WASHINGTON (NNPA) – In 1954, Lucinda Todd was one of 13 plaintiffs in the landmark Brown v. Board of Education Supreme Court case that declared “separate but equal” unconstitutional. Last week, her granddaughter Lucinda Noches Talbert, stood on the steps of Supreme Court and continued making the argument for equal public education under the law.
“I’ve seen what happens to communities when schools are closed. What once was the heart of the community becomes a rotting eyesore of the community, forcing children to faraway schools,” she told a crowd of parents, students, labor union members, activists, and concerned citizens who had gathered to rally for what they called educational justice. “To my grandmother, the Brown case was about equality, access to opportunity, and access to the American Dream. We still have not realized my grandmother’s dream.”
Speakers included American Federation of Teachers President Randi Weingarten, National Education Association President, Dennis Van Roekel, and Delegate Eleanor Holmes Norton (D.C.).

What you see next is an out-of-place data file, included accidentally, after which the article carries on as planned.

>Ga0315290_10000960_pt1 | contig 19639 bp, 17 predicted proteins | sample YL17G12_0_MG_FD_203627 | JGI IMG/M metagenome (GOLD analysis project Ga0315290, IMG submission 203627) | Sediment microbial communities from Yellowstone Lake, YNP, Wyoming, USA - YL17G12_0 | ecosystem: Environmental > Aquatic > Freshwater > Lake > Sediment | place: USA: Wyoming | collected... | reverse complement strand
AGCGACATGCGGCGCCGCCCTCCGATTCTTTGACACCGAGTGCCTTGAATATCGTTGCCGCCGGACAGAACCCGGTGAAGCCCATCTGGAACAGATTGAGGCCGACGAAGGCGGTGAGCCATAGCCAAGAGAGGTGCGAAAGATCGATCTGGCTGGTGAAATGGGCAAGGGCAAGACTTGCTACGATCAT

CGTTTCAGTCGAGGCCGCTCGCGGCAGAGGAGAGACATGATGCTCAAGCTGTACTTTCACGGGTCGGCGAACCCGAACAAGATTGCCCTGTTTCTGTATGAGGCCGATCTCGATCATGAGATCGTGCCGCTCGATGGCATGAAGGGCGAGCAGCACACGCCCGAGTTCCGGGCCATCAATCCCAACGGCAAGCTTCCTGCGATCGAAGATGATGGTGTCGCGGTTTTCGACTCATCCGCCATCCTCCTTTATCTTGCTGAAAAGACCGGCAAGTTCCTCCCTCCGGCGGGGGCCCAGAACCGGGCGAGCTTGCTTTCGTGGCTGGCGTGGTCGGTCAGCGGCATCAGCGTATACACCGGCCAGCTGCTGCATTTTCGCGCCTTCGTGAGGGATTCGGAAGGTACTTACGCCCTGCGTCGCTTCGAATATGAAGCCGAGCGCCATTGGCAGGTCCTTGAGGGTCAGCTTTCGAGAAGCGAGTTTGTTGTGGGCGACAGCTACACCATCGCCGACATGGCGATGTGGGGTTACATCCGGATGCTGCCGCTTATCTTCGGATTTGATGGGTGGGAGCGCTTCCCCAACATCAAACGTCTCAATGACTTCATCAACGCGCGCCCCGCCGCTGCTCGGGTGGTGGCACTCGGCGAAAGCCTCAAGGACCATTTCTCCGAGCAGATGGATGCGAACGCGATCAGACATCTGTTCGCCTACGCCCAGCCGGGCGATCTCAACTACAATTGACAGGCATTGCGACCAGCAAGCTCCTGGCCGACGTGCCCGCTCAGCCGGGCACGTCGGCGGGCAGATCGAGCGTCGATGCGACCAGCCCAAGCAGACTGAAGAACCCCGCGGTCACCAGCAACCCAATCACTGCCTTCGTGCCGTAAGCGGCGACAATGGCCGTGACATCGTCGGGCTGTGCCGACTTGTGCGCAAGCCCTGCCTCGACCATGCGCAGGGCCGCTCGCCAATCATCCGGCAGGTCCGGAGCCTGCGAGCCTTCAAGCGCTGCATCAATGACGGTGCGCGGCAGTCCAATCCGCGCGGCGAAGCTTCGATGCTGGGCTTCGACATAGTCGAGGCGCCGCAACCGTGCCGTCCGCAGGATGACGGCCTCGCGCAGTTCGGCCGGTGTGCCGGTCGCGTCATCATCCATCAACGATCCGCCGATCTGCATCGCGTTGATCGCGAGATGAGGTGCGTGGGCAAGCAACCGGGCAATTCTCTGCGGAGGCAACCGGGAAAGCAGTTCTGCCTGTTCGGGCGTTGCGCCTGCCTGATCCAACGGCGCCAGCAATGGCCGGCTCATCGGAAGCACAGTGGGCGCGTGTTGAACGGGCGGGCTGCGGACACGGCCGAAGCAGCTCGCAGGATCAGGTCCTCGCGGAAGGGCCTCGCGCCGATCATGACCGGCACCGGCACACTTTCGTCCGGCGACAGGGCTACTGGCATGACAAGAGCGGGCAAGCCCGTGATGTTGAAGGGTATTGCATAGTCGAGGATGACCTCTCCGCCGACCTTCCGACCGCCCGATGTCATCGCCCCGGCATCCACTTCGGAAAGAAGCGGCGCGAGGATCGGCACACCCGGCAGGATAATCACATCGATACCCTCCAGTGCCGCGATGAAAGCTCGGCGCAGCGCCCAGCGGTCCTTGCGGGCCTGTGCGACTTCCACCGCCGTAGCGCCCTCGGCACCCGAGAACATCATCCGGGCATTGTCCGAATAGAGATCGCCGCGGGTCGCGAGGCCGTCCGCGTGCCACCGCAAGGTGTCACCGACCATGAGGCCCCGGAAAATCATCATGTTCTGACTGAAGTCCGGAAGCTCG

In the 60 years since Brown, a perfect storm of factors has eroded public education, most visibly through school closings and the charter school boom, particularly in communities of color. As of fall 2014 in New Orleans, for example, all but five of the city’s 89 public schools have been closed or converted to charters. Houston has closed 32 public schools since 2003. Washington, D.C. has closed 39 since 2008. Chicago closed 49 public schools last year alone, and 111 in total since 2001.